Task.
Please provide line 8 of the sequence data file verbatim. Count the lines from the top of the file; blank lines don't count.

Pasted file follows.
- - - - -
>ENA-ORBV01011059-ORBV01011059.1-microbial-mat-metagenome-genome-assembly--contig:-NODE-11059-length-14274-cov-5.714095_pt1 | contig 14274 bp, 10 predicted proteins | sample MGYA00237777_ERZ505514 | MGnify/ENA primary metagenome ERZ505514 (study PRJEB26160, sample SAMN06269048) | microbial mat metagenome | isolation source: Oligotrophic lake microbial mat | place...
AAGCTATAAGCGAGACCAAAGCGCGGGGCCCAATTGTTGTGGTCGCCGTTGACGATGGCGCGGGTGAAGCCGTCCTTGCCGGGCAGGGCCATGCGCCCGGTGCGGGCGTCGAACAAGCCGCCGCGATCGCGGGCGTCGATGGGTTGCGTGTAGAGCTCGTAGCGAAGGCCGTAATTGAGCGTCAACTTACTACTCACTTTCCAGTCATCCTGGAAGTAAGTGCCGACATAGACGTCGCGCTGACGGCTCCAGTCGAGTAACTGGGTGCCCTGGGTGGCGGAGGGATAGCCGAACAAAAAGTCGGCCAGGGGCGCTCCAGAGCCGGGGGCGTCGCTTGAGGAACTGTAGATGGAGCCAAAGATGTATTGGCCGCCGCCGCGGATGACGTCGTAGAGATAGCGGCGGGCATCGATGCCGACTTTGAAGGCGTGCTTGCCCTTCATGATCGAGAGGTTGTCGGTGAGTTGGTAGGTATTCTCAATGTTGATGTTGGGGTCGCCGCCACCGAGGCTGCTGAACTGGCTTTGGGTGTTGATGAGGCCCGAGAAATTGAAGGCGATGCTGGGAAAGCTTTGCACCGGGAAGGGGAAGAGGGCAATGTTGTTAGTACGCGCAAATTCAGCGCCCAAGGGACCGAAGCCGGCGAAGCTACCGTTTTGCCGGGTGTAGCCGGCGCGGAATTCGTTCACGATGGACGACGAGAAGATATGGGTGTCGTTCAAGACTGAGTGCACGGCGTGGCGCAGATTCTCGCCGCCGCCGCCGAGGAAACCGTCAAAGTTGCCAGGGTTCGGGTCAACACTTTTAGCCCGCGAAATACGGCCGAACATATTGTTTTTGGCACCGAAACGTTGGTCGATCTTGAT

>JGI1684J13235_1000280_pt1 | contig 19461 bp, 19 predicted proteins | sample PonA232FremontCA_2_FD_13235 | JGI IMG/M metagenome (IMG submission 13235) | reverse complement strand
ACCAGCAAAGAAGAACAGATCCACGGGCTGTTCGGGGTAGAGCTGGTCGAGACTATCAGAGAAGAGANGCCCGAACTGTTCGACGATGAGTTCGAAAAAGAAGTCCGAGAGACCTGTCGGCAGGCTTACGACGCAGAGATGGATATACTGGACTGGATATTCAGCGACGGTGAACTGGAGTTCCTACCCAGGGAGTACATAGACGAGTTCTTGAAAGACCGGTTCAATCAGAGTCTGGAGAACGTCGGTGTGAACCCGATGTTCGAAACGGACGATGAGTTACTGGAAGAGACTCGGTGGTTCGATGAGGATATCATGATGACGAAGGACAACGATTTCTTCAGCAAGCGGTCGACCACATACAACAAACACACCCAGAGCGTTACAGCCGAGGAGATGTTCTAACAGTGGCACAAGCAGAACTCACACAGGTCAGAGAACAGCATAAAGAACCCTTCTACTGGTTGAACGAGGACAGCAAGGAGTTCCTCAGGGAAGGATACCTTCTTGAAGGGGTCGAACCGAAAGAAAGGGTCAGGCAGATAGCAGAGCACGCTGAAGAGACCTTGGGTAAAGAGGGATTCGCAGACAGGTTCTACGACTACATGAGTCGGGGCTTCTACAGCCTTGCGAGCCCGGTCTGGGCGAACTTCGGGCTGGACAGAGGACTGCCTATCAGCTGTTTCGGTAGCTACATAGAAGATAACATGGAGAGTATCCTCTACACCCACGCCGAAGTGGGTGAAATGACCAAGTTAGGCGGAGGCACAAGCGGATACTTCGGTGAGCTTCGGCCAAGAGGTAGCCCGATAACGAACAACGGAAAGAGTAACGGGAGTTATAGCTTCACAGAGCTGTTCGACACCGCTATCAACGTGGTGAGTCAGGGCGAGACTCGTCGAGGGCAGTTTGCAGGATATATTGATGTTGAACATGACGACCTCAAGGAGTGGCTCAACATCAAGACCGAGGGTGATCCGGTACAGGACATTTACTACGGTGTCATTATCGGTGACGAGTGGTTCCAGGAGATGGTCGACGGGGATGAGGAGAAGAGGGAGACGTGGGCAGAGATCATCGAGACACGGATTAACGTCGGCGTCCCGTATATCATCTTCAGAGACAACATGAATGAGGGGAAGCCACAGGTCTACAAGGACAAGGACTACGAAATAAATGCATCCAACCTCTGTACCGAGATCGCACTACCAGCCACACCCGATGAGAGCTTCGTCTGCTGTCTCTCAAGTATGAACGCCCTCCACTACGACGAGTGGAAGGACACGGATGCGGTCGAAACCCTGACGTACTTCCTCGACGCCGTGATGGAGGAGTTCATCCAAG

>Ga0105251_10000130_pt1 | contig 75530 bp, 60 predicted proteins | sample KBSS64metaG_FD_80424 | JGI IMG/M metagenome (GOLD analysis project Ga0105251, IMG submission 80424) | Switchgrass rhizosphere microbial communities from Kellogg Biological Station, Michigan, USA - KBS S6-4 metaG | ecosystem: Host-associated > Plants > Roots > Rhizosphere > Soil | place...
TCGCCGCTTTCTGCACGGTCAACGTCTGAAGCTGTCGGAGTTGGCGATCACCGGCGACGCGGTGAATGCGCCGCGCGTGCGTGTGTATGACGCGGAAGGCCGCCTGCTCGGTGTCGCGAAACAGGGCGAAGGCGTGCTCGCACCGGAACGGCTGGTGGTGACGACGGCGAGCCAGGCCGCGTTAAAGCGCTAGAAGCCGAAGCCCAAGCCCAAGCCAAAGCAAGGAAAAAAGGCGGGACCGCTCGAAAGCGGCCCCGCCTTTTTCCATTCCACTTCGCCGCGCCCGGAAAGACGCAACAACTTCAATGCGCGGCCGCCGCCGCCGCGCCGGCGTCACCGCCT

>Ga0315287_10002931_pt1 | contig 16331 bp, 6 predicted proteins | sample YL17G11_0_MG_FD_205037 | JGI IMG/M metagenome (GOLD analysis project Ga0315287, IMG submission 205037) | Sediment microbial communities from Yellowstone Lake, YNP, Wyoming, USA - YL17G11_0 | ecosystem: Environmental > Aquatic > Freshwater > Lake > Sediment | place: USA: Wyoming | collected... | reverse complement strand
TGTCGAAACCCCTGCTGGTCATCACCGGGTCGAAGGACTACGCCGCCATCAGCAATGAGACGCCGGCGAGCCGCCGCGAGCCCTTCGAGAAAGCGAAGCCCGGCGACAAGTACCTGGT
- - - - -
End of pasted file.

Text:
TGTCGAAACCCCTGCTGGTCATCACCGGGTCGAAGGACTACGCCGCCATCAGCAATGAGACGCCGGCGAGCCGCCGCGAGCCCTTCGAGAAAGCGAAGCCCGGCGACAAGTACCTGGT